Seeking to guide the development of a modern electric grid and to encourage utilities to invest in smart grid technology, the Federal Energy Regulatory Commission (FERC) issued a proposed Policy Statement and Action Plan on March 19, 2009 to provide guidance to the electricity industry on standards for the following:
FERC’s goal is to prioritize the development of interoperability standards and to provide guidance for the development of reliability and security standards — both physical and online security. Smart grid investments that demonstrate system security, compliance with reliability standards, the ability to be upgraded, and other specific criteria will be eligible for timely rate recovery and other rate treatments. Comments on the Proposed Policy Statement are due May 11, 2009.
In a related development, the U.S. Department of Energy (DOE) is accepting comments from utilities and other applicants on a proposed Funding Opportunity Announcement (FOA) for the Smart Grid Investment Grant Program, as authorized by the Energy Independence and Security Act of 2007 (EISA), and as modified by the American Recovery and Reinvestment Act of 2009 (ARRA). See www.grants.gov, Funding Opportunity No. DE-FOA-0000036; Notice of Intent to Issue a FOA for Smart Grid Investment Program. In a draft FOA issued this month, DOE solicited applications for grants for the Smart Grid Investment Grant Program — a program that covers up to 50 percent of investments on projects that promote the development and deployment of component smart grid technologies. As described in DOE’s Notice of Intent, the investments will help implement the necessary digital upgrades to the electricity grid, enabling it to work more efficiently and integrate renewable, energy-efficient technologies and demand-management practices.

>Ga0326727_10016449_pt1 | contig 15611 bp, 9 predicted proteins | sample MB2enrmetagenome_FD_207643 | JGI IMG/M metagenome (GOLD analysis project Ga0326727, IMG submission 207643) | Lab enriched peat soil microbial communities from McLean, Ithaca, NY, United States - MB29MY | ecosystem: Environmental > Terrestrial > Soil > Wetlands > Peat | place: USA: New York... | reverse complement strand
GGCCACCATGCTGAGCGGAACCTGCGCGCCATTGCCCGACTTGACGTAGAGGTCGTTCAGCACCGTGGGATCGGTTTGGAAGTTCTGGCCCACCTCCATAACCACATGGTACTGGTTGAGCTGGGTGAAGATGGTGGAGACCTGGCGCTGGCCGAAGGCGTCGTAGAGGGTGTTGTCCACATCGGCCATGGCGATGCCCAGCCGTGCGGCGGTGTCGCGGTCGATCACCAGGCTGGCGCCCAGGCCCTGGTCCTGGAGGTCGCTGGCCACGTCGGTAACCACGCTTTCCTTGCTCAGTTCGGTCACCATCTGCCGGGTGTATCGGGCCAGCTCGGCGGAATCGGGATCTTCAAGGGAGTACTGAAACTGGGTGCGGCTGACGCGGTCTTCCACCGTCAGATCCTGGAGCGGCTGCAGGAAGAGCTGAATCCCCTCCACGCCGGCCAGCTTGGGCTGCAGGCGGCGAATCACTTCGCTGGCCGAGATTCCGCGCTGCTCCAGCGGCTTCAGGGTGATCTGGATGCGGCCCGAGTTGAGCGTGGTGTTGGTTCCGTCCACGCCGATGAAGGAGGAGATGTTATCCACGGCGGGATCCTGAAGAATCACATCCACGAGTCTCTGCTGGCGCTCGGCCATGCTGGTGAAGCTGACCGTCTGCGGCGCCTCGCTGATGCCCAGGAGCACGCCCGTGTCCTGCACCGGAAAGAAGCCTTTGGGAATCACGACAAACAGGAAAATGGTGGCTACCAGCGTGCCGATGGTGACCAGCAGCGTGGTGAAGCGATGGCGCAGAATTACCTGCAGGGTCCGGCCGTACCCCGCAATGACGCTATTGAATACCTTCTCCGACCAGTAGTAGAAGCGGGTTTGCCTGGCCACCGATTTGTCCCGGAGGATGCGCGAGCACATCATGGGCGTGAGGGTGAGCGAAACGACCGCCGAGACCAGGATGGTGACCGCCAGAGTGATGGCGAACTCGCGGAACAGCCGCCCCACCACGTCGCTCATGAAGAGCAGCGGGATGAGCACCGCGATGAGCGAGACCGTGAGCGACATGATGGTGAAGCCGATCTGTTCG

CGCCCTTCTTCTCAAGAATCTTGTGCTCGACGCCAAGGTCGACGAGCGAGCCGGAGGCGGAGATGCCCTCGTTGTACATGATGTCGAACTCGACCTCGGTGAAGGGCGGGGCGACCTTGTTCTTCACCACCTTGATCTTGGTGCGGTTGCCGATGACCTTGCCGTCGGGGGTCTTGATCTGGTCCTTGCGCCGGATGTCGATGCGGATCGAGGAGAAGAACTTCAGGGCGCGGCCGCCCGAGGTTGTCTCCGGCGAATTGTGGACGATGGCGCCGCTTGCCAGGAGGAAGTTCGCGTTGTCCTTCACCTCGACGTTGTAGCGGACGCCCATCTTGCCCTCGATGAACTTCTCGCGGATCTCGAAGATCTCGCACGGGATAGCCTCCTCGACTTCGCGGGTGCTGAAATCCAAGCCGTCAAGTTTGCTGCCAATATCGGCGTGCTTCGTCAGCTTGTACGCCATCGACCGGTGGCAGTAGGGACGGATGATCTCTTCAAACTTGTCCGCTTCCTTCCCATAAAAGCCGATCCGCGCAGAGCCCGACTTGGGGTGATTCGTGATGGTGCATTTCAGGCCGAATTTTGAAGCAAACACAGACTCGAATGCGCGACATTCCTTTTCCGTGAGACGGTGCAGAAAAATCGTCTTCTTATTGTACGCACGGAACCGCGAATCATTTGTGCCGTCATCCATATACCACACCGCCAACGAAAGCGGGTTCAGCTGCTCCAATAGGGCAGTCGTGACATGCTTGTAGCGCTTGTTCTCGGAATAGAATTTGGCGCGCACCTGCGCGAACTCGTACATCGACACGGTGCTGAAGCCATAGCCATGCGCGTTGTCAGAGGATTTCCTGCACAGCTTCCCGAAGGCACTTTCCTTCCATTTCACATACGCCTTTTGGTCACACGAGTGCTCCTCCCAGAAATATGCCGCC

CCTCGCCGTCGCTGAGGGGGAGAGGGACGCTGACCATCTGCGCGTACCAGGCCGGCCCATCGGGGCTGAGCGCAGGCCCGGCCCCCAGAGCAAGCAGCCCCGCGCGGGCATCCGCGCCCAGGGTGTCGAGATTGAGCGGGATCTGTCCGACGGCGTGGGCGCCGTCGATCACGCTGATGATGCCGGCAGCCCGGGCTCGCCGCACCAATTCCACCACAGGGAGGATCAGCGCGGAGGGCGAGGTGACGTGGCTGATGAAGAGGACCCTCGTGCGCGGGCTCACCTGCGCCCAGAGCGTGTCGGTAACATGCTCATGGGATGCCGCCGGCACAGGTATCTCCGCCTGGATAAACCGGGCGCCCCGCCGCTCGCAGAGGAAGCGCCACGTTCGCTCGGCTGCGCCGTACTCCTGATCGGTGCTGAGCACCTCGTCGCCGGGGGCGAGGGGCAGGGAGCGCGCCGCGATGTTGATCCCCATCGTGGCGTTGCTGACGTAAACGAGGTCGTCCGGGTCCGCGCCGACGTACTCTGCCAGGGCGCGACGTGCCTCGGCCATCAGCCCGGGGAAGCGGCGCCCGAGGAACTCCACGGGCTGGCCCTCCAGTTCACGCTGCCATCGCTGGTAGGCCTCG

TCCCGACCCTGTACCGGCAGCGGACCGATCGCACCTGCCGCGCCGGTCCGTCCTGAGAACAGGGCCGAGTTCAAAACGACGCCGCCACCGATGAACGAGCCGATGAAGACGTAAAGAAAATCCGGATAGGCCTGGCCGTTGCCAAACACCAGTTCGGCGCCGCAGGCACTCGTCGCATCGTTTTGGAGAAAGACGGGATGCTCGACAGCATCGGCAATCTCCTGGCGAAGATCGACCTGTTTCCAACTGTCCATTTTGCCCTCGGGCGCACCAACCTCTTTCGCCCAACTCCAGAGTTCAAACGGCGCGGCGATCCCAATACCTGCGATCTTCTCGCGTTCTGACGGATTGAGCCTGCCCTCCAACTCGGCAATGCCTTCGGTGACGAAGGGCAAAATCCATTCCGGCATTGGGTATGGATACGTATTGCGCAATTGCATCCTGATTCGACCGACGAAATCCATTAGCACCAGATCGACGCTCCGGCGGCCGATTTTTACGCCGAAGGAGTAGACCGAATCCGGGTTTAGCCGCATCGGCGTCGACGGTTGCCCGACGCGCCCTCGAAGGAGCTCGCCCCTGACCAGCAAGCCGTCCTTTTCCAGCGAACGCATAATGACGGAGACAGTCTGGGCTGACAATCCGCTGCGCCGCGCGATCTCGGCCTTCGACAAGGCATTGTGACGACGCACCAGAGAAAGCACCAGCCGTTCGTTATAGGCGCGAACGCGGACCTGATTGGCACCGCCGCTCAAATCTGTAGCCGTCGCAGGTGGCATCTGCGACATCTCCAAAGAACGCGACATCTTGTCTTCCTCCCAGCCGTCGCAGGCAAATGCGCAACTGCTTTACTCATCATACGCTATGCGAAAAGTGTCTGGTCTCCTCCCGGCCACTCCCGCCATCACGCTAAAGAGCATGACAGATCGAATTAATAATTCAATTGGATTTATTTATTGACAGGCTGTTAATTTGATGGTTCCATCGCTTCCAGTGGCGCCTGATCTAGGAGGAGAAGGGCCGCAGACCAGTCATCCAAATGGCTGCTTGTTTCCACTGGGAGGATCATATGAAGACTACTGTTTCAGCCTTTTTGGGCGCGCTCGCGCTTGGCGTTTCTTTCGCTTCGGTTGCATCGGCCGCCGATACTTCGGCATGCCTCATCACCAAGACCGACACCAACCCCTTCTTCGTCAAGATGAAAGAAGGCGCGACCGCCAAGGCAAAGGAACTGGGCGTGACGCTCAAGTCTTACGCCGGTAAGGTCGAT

The draft FOA includes four program areas of interest for which applicants may seek to use grant proceeds:
Comments to the FOA are due May 6, 2009. After considering the comments, DOE will issue the FOA currently planned for June 17, 2009.
On April 20, 2009, Richard Blumenthal, Attorney General for State of Connecticut (Connecticut AG), filed a formal complaint at FERC against ISO-New England, Inc. and certain unidentified market participant importers of installed capacity. The complaint requests an investigation, hearing, and disgorgement with regard to payment of certain ISO-New England Market Northern New York AC Interface importers Subsequently, on April 23, 2009, the Connecticut Department of Public Utility Control and the Connecticut Office of Consumer Counsel (collectively, Connecticut Representatives) filed a similar complaint against ISO-New England, Inc. and the unidentified importers. On the same date, the Connecticut Representatives and the Connecticut AG filed a joint motion to consolidate the two proceedings.
The complaints request FERC to investigate an alleged fraudulent and manipulative scheme that was perpetrated for more than two years by installed capacity resources that were paid at least $85.8 million for reliability services that they purportedly did not intend to provide. The complaints allege that, on 108 separate occasions during the period from January 2005 to January 2009, every market participant that submitted a supply offer in excess of $660/MWh over the Northern New York AC Interface failed to perform when dispatched. The Connecticut Representatives and the Connecticut AG request FERC to require the capacity resources to disgorge all the proceeds of the alleged illicit scheme and impose other appropriate civil penalties.
On April 13, 2009, FERC approved a 12.38-percent return on equity along with a series of rate incentives for a massive “green power superhighway” that would run from the Dakotas to Chicago. Green Power Express LP, a subsidiary of ITC Holdings Corporation, has proposed to construct a 3,000-mile high-voltage transmission line that would carry renewable energy from wind-rich states in the upper Midwest to major load centers. The 765 kV transmission line will have a planned capacity of 12,000 megawatts.